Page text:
Coates’ physical attributes and test results are truly jaw-dropping. On-campus testing this spring produced the following:
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- 4.25 second forty yard dash
- 44 inch vertical jump
- 405 pound bench press.
Locals from the South Alabama area have been familiar with Coates’ freakish abilities for many years. In addition to being the local high school football hero, Coates also excelled on the basketball court and the baseball diamond, where his fastball was clocked at 95 mph his senior season. In fact, if Coates weren’t starring on the gridiron for the Tigers these days, he would likely be playing professional baseball on some level.
Nfldraftscout.com currently rates Coates as the top wide receiver and the ninth best overall prospect in next year’s draft class. With more pass plays called for Auburn in 2014, it is conceivable that Coates will inch his way up draft boards over the next couple of months. If he shows at the Combine as most expect him too, a top five pick – or even the number one selection overall – is not out of the question.
Sky High Expectations
Observers who have watched Williams (nicknamed “Duke”) in Spring Practice and Fall Camp rave about his rare combination of size, brute strength, and route-running abilities. Comparisons and high expectations remind us of Michael Irvin, Terrell Owens, and Anquan Boldin. He’s a super-athletic and strong guy that is fast enough to run past you but much more likely to overpower you at the line of scrimmage. He can also out-jump you on a 50/50 ball.
In 2012, Williams was arguably Louisiana’s top high school prospect. Playing for East St. John High School, he finished his senior season with 1,495 Yards Receiving and 25 touchdowns. Yes, TWENTY FIVE TOUCHDOWNS. However, Williams spent his freshman and sophomore years at a school that ended up losing its accreditation. He lost all class credits for those years, and any chance of him signing with a Division I school out of high school was gone. So, Williams went the JUCO route and became a star and a legend around the south Mississippi campus. He recorded 67 receptions for 1,295 yards and 17 touchdowns in his first year. Williams followed that up with a 51-733-9 line, leading to his All-American status and a consensus No. 1 ranking nationally among junior college players.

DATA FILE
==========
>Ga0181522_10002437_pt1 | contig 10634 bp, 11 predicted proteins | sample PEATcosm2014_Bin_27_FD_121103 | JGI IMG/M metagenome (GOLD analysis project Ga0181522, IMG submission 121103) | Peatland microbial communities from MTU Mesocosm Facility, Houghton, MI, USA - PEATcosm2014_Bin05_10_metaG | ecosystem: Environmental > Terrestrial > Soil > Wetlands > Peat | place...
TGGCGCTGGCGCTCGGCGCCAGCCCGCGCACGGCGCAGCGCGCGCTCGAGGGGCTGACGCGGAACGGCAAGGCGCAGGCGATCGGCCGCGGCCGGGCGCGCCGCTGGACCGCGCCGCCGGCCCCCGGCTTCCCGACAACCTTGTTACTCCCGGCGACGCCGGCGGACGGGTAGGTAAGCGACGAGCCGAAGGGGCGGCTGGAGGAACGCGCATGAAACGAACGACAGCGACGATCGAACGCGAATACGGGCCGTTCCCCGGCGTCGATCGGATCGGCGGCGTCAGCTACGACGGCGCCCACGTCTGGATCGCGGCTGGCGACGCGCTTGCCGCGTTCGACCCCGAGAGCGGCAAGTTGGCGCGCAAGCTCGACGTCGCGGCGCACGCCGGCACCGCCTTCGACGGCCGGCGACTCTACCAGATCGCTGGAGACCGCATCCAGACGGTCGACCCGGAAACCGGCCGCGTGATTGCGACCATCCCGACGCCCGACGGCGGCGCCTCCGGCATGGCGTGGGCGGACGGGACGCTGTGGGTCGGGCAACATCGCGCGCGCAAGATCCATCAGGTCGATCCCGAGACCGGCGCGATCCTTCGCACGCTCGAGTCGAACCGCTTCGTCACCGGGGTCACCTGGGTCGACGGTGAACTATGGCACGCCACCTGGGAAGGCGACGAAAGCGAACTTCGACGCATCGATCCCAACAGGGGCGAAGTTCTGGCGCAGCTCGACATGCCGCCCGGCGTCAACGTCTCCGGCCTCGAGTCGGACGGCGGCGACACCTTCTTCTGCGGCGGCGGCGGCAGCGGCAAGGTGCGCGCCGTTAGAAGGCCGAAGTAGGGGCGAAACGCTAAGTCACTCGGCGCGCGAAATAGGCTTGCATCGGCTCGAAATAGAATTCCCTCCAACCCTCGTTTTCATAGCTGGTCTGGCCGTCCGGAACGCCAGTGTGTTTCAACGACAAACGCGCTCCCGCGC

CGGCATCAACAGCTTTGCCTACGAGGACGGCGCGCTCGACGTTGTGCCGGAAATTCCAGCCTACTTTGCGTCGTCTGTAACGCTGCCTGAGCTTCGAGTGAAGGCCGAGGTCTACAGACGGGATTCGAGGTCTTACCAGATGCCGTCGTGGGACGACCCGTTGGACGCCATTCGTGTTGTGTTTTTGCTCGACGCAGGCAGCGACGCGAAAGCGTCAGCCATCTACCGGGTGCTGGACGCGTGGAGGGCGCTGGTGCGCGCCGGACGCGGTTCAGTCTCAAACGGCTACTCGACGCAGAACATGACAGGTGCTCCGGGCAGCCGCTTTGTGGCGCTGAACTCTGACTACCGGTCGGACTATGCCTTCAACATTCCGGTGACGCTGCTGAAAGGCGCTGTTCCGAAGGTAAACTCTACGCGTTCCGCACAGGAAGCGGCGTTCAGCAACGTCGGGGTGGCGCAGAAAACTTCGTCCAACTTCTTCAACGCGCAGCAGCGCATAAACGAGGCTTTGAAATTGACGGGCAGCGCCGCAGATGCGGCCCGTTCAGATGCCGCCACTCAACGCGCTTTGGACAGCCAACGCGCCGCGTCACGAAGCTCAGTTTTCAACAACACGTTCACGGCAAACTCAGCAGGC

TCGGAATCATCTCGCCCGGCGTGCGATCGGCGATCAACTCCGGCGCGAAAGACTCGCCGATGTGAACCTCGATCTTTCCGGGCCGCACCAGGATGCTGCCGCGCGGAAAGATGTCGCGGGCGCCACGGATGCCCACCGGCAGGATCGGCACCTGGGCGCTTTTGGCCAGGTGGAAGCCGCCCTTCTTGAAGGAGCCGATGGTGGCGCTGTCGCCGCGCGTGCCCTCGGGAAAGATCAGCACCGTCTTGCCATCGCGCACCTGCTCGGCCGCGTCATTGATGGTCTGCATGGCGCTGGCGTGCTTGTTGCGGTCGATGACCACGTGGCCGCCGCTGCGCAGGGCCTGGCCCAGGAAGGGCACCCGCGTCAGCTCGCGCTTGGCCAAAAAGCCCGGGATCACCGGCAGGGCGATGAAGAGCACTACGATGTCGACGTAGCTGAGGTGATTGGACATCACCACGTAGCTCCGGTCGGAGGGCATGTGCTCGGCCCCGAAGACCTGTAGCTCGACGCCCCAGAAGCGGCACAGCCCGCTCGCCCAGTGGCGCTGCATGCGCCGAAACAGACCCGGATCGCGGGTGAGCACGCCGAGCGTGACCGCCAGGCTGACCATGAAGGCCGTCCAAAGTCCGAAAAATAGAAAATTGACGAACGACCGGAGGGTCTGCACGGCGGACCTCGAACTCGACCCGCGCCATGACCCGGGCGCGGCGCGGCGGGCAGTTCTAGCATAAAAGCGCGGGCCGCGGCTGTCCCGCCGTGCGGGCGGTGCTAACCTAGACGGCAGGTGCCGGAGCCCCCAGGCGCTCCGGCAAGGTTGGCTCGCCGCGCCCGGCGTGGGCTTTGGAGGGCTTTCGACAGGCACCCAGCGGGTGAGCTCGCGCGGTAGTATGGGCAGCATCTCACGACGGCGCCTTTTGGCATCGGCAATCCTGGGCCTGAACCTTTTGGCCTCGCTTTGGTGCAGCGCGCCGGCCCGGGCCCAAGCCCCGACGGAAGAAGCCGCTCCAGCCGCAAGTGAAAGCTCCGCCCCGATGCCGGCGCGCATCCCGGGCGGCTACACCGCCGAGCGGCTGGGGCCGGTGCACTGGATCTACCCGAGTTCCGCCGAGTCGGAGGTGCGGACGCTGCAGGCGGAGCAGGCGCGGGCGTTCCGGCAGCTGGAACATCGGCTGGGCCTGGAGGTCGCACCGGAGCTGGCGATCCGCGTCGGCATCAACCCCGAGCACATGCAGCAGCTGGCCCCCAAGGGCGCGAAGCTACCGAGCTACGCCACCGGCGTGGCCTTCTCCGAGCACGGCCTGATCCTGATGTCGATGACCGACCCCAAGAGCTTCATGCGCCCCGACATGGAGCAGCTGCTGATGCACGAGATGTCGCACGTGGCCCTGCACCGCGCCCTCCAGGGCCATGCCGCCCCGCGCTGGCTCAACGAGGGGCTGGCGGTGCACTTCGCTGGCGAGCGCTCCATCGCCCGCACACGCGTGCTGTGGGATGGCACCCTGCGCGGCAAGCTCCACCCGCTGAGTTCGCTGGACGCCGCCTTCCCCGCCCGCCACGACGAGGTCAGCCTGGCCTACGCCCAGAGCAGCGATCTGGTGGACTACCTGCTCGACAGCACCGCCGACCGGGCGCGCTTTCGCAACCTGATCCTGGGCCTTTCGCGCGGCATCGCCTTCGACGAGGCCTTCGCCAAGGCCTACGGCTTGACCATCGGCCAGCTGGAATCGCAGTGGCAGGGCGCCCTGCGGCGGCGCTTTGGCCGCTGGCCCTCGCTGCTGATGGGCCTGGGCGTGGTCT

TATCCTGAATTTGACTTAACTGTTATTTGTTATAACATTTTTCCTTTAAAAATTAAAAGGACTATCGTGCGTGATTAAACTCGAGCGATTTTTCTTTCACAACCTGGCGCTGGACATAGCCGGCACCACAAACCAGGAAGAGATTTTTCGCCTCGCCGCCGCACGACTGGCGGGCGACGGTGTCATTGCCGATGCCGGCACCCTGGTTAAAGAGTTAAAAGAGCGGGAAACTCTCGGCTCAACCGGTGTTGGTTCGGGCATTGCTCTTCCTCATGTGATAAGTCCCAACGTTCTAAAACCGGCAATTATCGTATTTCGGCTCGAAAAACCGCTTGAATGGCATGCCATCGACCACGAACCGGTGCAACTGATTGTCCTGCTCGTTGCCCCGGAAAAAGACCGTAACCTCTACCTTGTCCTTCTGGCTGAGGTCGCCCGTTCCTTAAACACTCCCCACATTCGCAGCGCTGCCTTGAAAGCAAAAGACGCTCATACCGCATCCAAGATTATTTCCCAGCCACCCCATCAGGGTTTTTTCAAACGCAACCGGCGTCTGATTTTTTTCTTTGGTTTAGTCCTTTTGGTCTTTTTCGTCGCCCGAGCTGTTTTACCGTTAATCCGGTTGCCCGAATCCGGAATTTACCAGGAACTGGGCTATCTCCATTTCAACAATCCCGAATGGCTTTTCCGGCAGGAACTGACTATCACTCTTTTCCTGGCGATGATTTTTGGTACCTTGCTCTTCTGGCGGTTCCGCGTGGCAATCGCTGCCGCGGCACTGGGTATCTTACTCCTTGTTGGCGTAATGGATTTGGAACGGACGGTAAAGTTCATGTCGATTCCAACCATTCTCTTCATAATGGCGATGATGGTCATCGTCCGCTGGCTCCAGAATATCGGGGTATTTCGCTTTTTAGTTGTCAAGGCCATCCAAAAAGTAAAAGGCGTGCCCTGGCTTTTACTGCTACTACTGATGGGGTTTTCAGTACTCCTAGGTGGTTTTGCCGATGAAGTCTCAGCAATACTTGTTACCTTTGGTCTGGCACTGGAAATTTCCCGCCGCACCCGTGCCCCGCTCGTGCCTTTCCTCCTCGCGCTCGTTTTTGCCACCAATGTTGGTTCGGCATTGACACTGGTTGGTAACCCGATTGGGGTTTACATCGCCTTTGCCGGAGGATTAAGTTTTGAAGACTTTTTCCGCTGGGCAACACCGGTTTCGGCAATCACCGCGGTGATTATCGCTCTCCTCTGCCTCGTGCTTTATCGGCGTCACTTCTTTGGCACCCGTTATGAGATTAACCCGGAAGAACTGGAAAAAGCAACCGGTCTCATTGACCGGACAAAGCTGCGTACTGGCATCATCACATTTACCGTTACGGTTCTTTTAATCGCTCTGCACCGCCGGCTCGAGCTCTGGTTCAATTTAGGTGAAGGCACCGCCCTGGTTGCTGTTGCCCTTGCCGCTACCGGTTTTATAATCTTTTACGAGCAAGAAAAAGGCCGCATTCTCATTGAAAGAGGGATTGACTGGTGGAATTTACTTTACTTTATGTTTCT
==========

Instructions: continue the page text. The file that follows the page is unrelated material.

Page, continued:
While Williams is certainly the lesser known player of the duo and has not played a down of major-college football, the excitement surrounding him is real. Now, I won’t bore you with grainy video from junior college games, but if you cannot wait until Saturday to see Williams on display, check out this eight second clip of Duke’s one-handed grab he made earlier this month in practice.
In the Spotlight
It should be noted that both Coates and Williams will be juniors this season. However, Auburn coaches and program observers believe that one or both are likely to declare early for the NFL after the 2014 season. The star receivers will have plenty of opportunities to display their special talents this fall as the Tigers play seven teams ranked in the USA Today Preseason Coaches and Associated Press Polls. Marquee games include a Thursday night tilt at Kansas State, home games against LSU and South Carolina, and road games at Georgia and Alabama. If Coates plays like he did last season, Williams is as good as he appears to be, and if Marshall is more consistent and accurate, then Auburn is a good bet to find itself back in the SEC Championship Game and with a potential spot in college football’s first ever Final Four.